Regardless of the drug addiction, the rehab process stays the same. Some treatment settings and facilities only offer one or two steps of the process, but each of the following steps should be completed to finish rehab and have the best chance at recovery.
For more information, read our guide to the Rehab Process
Rehab facilities fall into two categories or “settings.” The two settings are inpatient (full-time rehab) and outpatient (part-time rehab). Inpatient means the patient stays overnight at the location, while outpatient centers are more flexible and do not include overnight services.
Rehab centers don’t typically focus on a single type of addiction like cocaine. Rather, facilities employ a range of treatment approaches that are effective for all kinds of addictions. Once you enter a program, the trained staff will work with you using the method proven most useful in treating your specific dependence. Below is a comparison of the most common program options.
|Setting||Type of Treatment||Description||Time Commitment||Duration|
|Inpatient||Short-term residential||Intensive treatment, sometimes in a hospital setting. Therapies offered are extensive. Medical treatment is available to those who qualify.||Hours per Day: 24||14-30 days|
|Days per Week: 7|
|Long-Term Residential||Intensive treatment in a non-hospital setting, most often a therapeutic community facility with other patients. Therapies offered are extensive. Medical treatment is available to those who qualify.||Hours per Day: 24||3-12 months|
|Days per Week: 7|
|Partial Hospital- ization||Intensive treatment in a hospital setting. Patients do not stay overnight. Referred to as “inpatient” due to the hospital setting, extensive services provided, and the near full-time commitment every week. Medical treatment is available to those who qualify.||Hours per Day: 6-8||14-30 days|
|Days per Week: 5|
|Outpatient||Intensive Day Treatment||Patients receive the extensive services of an inpatient program but return home after. After completion, patients often transition to less intensive counseling. Therapies offered are extensive. Medical treatment is available to those who qualify.||Hours per Day: 2-4||3-4 months|
|Days per Week: 3|
|Counseling||Both individual counseling and group counseling focus on short-term behavioral goals to develop coping strategies. Therapies offered are moderate. Medical treatment is not available.||Hours per Day: 1-2||As long as desired|
|Days per Week: 1-3|
|Support Groups||Self-help groups are recommended to help maintain abstinence after another form of treatment. Typically meet one day a week for 1-2 hours.||Hours per Day: 1-2||As long as desired|
|Days per Week: 1|
The Substance Abuse and Mental Health Services Administration estimates that in 2015, 4,828,000 people (1.8 percent of the population) used some form of cocaine and 896,000 (0.3 percent) were addicted to cocaine and in need of treatment. Out of those who required treatment, only 615,000 enrolled in rehab programs, the majority of whom were treated for addiction to crack.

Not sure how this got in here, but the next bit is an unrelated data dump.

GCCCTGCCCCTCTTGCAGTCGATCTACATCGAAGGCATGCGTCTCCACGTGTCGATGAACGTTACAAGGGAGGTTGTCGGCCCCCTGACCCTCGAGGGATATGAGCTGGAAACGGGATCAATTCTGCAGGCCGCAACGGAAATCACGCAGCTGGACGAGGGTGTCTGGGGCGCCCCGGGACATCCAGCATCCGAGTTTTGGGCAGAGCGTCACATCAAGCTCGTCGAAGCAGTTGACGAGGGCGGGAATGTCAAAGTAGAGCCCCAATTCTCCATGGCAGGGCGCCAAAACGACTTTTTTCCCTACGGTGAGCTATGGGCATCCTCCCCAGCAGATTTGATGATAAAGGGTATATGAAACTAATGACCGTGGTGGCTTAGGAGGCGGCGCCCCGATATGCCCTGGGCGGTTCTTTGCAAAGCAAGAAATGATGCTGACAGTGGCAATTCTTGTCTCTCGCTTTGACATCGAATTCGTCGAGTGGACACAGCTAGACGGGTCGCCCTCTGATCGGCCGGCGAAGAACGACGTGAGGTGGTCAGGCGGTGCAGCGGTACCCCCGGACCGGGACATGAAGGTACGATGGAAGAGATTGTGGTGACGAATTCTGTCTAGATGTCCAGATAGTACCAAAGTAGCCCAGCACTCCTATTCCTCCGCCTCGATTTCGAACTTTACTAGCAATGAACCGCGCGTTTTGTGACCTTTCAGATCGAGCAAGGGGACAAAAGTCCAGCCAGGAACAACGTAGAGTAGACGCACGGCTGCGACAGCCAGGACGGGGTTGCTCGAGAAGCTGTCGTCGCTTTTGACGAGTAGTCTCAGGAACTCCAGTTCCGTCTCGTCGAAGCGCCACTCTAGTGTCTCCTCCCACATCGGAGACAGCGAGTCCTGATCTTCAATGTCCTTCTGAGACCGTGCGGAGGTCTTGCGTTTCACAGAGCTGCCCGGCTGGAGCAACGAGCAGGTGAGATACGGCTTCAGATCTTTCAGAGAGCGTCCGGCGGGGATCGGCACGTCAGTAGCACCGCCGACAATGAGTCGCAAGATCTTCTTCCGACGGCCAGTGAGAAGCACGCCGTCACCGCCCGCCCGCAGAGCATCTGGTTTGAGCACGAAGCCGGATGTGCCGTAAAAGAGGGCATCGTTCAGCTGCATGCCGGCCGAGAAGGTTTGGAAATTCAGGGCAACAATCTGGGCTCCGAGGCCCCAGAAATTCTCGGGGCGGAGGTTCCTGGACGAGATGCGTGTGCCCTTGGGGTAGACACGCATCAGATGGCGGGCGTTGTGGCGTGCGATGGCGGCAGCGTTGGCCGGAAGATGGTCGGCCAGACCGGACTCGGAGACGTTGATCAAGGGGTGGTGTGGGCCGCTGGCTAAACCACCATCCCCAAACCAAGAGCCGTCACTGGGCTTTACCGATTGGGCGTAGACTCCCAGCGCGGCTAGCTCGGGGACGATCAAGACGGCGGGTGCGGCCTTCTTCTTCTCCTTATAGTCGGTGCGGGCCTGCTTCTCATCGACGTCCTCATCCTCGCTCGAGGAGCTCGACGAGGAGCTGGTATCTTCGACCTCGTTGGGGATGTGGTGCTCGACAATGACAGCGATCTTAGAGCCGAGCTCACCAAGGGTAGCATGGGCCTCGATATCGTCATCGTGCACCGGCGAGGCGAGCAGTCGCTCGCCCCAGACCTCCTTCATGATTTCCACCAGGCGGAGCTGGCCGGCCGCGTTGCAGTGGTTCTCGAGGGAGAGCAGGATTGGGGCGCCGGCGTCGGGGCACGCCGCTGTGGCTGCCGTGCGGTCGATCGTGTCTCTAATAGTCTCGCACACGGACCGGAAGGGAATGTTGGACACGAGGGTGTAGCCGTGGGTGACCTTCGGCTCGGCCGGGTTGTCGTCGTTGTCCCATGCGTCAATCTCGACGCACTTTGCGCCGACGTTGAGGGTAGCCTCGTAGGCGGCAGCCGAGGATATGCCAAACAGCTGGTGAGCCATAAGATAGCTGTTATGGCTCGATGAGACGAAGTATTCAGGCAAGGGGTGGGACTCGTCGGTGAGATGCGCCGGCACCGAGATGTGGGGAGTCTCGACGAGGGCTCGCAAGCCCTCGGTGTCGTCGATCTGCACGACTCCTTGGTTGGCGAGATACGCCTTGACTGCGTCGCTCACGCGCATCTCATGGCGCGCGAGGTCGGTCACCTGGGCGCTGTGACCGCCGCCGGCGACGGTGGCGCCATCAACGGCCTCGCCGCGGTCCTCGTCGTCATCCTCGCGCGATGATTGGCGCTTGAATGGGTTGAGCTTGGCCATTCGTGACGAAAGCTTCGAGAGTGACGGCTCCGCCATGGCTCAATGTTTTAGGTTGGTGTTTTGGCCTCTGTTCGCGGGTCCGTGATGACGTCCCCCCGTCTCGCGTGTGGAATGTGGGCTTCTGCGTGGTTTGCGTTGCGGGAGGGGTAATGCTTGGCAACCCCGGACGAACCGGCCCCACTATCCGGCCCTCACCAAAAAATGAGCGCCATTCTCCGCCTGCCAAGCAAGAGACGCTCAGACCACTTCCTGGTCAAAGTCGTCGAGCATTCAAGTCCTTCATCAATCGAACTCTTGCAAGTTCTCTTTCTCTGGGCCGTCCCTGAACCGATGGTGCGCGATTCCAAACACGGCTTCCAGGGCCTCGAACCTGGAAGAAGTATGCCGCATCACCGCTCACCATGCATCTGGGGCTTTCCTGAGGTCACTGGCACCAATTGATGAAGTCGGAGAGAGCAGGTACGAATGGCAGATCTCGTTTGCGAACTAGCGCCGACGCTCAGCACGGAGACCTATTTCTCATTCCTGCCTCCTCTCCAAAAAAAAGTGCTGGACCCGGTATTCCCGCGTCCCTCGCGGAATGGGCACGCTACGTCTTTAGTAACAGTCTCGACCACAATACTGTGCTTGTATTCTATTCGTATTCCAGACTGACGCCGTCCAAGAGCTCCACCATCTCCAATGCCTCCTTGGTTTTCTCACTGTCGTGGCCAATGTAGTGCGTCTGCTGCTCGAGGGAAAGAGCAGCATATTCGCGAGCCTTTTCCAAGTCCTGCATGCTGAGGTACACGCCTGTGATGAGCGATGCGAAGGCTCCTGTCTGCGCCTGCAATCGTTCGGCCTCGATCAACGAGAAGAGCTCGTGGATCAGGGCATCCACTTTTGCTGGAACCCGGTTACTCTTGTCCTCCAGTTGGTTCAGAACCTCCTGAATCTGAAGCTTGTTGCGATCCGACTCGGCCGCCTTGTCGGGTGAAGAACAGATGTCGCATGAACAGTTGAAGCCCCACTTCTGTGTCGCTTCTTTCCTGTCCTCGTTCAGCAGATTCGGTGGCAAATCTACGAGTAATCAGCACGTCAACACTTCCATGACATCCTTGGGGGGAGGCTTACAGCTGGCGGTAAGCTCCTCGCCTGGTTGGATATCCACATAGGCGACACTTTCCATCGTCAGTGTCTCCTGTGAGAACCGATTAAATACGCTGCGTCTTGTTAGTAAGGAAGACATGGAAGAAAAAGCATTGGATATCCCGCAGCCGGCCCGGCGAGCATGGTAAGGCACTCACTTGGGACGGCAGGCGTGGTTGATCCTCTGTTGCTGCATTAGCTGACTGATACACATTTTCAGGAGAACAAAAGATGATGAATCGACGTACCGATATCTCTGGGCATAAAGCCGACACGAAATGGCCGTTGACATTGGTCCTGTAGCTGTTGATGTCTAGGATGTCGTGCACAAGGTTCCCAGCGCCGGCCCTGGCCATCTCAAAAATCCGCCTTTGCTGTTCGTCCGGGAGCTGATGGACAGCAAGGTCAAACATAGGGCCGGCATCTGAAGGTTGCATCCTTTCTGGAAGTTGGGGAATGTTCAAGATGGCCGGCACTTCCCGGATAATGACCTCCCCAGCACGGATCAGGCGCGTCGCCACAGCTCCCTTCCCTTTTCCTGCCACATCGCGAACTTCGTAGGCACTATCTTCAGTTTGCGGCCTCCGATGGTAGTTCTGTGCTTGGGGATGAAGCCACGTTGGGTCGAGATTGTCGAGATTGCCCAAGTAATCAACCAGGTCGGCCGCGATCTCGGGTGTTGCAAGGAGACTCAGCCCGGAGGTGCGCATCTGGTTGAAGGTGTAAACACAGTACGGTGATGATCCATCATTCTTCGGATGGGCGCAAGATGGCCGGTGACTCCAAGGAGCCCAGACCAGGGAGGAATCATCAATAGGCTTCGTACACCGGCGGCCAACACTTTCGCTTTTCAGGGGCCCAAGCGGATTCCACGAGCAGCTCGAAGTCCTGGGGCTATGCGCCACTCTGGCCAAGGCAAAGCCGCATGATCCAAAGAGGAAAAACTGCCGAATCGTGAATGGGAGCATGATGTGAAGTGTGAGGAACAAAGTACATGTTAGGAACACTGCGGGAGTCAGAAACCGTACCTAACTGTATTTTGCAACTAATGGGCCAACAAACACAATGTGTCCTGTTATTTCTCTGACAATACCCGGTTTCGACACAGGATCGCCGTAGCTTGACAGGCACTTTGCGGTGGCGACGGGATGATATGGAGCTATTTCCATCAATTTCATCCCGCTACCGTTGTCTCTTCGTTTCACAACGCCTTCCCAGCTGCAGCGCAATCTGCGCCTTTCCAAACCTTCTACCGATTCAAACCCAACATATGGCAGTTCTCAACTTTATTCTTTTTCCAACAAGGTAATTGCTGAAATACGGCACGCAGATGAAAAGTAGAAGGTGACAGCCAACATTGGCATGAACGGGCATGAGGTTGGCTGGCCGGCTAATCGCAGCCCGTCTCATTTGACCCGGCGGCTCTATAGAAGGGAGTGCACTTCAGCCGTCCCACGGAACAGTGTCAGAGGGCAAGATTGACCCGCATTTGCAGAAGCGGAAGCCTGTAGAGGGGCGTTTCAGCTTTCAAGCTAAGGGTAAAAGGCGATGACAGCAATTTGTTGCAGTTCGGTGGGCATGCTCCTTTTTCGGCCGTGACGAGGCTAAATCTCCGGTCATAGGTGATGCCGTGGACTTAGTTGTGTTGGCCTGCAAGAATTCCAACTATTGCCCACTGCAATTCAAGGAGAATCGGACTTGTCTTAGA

All cocaine treatment is preceded by detox, which is a period when all of the chemicals associated with cocaine use are cleared from the body. Cocaine detox typically takes 3-7 days and is accompanied by withdrawal symptoms that can last longer than the detox period.
Cocaine use affects the brain’s dopamine receptors, which causes prolonged psychological symptoms that make withdrawal difficult. For many drugs, withdrawal lasts 1-3 weeks, but cocaine withdrawal symptoms can last for months after the body has detoxed. These lingering symptoms can be dangerous as some people experience depression or suicidal thoughts. While there are no FDA approved medications to wean the user off of cocaine, sometimes doctors will give medications to help ease some of the withdrawal symptoms.
For more information about withdrawal, read our guide on Cocaine Addiction
Because cocaine withdrawal symptoms are primarily psychological, some treatment facilities may prescribe anti-depressants and anti-anxiety medication during detox. The most common medications include:
Therapy deals with the root of the drug addiction and is crucial for long-term success. The National Institute on Drug Abuse recommends at least three months of treatment and therapy for the best treatment outcomes.
The majority of proven and effective therapies for cocaine addiction are behavioral therapies. These therapies occur in residential and outpatient settings. Behavioral therapy involves individual or group counseling, and it equips addicts to overcome their addiction by giving them coping skills and addressing any other mental health needs.
For many illicit drugs, there are medication-assisted therapy options. However, there are currently no medications approved by the U.S. Food and Drug Administration to treat cocaine addiction. This may soon change as many medications are currently being tested.
Behavioral therapy is based on the idea that all behavior is learned and unhealthy behavior can be changed. For substance abuse, therapy seeks to identify and change the behaviors that lead to addiction.
The U.S. National Institute on Drug Abuse (NIDA) as well as the United Nations Office on Drugs and Crime list more than ten commonly used therapies for cocaine addiction; however, some are specific to certain demographics like children or pregnant mothers. Compiled below are some of the most prevalent, effective, and popular behavioral therapies currently used.